Sewing, scrubs, and the power of social media: how Sew Me Something has adapted to help the NHS.
28th April 2020
During the last two months, we’ve heard many stories of businesses diversifying so that they can continue trading during the coronavirus pandemic. Luckily, diversification isn’t a new concept for Jules Fallon, owner of Sew Me Something in Stratford Upon Avon. What originally started as a haberdashery store, Sew Me Something has evolved over the years and now offers workshops to teach sewers of all abilities, develops dressmaking patterns and sells fabrics for people to make their own clothes at home.
We spoke to Jules to discuss how the business has adapted during the coronavirus crisis to provide much-needed help to the NHS.
How have you adapted your business over the past month?
We’ve completely pivoted, like a lot of businesses have, moving from face to face workshops to a completely online operation. We’ve made sure that we are visible for our target audience, and for us, that’s mainly on social media and Youtube. We didn’t use Youtube very often before the lockdown, however, all our videos are going on there now. We’ve really upped the number of videos we are producing and also running Facebook Lives. We’ve always had a fairly strong social media presence but we’ve worked to increase that to ensure we were connected to as many people as possible online.
How are you finding it operating solely online?
While it’s been a slight shift in how we operate, we’ve been given the flexibility and freedom to focus on projects that have often taken a back seat in our roadmap for the business. We’ve always wanted to set up a subscription service and now we’ve got the opportunity to focus on setting that up. We’re still moving the business forward, just along a different route than we’d originally planned!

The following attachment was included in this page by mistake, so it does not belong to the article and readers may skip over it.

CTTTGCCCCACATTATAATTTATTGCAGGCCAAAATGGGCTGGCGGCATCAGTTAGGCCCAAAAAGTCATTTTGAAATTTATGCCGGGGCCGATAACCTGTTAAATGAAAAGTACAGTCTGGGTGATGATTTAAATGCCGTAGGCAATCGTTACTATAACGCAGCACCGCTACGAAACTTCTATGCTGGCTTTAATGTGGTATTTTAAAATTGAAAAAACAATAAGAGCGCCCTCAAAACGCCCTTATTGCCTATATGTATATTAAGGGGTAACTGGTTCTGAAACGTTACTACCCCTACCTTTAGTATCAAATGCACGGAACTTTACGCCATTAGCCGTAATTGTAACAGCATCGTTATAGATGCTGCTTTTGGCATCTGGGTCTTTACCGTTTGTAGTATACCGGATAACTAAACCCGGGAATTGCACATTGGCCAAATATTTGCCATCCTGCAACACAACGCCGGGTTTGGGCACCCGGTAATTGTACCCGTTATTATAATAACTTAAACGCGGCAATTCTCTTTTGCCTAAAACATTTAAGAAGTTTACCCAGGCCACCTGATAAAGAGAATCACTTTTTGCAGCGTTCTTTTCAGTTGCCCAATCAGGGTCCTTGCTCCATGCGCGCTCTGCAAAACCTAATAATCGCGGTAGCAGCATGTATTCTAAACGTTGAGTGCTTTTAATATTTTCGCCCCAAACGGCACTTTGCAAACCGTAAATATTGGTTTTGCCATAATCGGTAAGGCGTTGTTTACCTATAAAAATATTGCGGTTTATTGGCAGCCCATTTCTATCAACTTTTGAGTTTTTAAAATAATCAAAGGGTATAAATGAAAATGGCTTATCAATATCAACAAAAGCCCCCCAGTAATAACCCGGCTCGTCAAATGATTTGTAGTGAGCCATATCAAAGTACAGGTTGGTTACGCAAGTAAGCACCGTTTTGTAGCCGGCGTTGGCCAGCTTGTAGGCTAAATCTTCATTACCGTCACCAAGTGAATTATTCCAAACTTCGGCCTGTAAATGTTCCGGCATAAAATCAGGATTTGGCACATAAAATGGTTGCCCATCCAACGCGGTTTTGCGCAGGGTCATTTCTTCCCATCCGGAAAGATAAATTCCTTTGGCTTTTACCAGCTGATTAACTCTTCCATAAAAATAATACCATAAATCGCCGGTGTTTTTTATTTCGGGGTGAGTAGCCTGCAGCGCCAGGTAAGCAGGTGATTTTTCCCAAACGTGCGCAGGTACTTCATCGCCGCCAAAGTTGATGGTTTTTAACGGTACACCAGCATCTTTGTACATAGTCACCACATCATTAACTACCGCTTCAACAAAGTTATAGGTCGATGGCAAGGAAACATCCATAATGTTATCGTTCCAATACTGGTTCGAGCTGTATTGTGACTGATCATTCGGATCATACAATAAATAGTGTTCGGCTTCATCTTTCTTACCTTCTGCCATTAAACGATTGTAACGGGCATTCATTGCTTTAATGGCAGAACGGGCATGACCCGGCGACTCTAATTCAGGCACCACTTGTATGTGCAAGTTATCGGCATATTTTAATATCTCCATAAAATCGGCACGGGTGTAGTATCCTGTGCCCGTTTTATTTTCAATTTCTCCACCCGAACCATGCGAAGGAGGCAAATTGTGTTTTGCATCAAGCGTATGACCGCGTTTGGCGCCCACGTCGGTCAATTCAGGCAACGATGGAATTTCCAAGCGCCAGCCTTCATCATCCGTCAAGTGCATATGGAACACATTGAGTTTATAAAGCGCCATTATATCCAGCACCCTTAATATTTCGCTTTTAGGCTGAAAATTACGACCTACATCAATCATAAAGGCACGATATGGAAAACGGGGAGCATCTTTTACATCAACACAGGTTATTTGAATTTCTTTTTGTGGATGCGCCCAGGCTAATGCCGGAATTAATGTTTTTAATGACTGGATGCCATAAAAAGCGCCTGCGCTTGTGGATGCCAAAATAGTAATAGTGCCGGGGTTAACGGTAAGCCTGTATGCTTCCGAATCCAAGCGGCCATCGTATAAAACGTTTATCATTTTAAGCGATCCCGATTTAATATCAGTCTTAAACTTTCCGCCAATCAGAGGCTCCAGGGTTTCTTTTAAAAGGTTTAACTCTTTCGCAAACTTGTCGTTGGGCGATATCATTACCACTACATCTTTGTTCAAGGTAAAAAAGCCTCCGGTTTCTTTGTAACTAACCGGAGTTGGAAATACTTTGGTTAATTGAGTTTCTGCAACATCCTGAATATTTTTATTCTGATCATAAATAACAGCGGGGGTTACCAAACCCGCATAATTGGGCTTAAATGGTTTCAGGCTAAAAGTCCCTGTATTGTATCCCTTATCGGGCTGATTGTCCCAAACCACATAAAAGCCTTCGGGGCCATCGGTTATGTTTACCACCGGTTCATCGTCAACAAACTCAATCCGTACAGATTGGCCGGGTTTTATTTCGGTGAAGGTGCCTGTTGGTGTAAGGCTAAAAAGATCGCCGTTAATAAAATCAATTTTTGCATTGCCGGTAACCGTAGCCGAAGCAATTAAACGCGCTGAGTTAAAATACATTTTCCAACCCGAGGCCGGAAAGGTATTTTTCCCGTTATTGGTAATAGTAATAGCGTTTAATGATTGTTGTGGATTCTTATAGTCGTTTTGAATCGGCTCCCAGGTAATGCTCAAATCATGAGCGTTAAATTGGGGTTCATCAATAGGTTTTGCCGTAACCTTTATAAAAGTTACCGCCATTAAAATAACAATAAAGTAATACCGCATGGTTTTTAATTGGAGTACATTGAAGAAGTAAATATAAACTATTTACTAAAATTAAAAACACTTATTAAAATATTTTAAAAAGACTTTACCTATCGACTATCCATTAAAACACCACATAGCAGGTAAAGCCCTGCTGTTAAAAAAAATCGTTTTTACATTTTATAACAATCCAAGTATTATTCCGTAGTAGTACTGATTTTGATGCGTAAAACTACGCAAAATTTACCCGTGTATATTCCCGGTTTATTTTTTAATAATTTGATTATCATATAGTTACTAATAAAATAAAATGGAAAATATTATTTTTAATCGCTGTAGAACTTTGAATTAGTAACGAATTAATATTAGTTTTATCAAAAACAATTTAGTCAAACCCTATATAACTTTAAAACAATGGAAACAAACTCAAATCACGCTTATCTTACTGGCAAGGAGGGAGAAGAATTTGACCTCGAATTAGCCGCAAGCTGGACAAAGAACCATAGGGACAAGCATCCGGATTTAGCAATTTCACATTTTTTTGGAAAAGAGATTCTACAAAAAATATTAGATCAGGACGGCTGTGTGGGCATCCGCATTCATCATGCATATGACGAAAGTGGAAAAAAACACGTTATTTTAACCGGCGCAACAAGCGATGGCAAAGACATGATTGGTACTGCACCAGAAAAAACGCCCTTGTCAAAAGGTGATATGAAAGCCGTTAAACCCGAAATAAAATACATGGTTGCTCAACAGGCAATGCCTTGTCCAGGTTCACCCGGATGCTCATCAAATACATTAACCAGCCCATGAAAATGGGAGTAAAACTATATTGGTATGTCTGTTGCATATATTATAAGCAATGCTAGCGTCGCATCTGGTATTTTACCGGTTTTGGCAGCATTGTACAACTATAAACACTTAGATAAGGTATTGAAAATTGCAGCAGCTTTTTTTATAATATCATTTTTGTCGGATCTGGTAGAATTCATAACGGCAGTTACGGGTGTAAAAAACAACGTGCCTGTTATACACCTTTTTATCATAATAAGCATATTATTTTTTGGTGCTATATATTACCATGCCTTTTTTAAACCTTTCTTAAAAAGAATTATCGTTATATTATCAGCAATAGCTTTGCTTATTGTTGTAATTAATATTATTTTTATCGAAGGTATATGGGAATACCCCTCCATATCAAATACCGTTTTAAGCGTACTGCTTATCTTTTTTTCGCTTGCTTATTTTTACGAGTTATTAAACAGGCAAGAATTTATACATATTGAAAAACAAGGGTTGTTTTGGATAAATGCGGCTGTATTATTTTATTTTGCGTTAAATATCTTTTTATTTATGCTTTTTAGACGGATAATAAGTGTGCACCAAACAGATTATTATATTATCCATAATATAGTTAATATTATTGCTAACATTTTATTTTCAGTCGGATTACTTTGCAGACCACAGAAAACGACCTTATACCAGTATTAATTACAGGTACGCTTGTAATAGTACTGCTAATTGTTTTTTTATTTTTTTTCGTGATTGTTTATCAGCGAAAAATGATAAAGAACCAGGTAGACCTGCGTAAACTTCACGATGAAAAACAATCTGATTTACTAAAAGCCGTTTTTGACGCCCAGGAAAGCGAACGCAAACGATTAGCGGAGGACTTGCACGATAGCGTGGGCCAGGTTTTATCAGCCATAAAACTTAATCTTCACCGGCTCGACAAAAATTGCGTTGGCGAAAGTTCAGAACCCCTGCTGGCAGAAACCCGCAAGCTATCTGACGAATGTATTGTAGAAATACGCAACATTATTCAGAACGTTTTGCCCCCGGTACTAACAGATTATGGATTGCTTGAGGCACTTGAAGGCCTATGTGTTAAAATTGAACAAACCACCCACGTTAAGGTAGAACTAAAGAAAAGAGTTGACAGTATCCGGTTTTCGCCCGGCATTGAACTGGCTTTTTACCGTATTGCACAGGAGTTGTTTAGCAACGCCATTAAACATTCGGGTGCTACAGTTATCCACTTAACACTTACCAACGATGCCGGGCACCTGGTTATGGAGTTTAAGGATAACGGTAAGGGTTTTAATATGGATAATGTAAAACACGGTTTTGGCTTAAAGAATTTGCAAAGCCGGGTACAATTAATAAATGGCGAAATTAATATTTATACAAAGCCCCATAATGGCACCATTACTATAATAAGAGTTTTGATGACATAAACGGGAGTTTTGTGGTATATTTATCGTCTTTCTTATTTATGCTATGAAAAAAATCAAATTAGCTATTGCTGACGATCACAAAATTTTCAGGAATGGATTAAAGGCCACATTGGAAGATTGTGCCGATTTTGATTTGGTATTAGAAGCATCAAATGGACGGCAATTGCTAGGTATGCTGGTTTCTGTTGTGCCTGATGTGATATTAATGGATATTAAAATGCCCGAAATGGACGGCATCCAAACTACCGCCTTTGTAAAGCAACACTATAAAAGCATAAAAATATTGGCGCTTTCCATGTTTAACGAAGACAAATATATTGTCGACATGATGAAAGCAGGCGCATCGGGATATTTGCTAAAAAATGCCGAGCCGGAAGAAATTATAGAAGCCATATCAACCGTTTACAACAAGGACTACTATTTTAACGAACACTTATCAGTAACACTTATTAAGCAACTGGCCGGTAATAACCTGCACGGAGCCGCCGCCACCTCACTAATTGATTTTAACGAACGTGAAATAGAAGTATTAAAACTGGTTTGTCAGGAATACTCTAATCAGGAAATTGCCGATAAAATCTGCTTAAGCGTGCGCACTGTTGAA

Have you found that more and more businesses are collaborating together?
Without a doubt, yes! We’ve seen businesses coming together with the common goal of helping those in need right now. Inspired by The Love of Scrubs (a Facebook group set up by a nurse with a plea for more scrubs for healthcare professionals), The Warwickshire Scrubbers, a local group, contacted us asking for help. Rather than just sewing scrubs ourselves, we wanted to do something that would help others to help the NHS too. We decided to create a free downloadable pattern template for scrubs and created a tutorial to teach people how to make them themselves.
Social media can often be portrayed in a negative light but it’s been such a positive tool to help communities connect for a specific cause, like the one we are involved in. The success of this project has been a national effort and without social media, the reach would have been much lower. It has enabled people to connect to others in various different parts of the supply chain. Aston Martin has used an adapted version of our pattern to cut multiple layers of fabric on their large cutting flatbeds for others to sew up into scrubs!
What is the most important tip you would like to share with other business owners to help them to survive this time?
It’s really important to think about the bigger picture. Of course, it’s easy to get deflated and everyone will have their difficult days but there is a positive side to everything, it might just be a little bit harder to find! Think about what skills you have and how you can use them to make a difference. It would have been easy for us to churn out scrubs at our workshop, but by thinking laterally, we have been able to encourage and facilitate others to be involved in the project too!
HB&O has witnessed this community spirit and online connectivity first hand, with two of their staff members also involved in the scrubs project. Anne Wyman (pictured above) and Jane Loudon, who both work in our finance team, have been putting their sewing skills to the test and producing scrubs to fulfill local NHS requirements and are doing so partly down to seeing the project on social media.
Anne said: “Sitting at home you feel fairly useless and also guilty doing nothing. When I saw others making scrubs, bags, and headbands I knew instantly that I could use my sewing skills to help. It feels great to be a small part of the online community doing something positive. I can't wait to meet my fellow local hub members when we can, as they are all so supportive and encouraging.”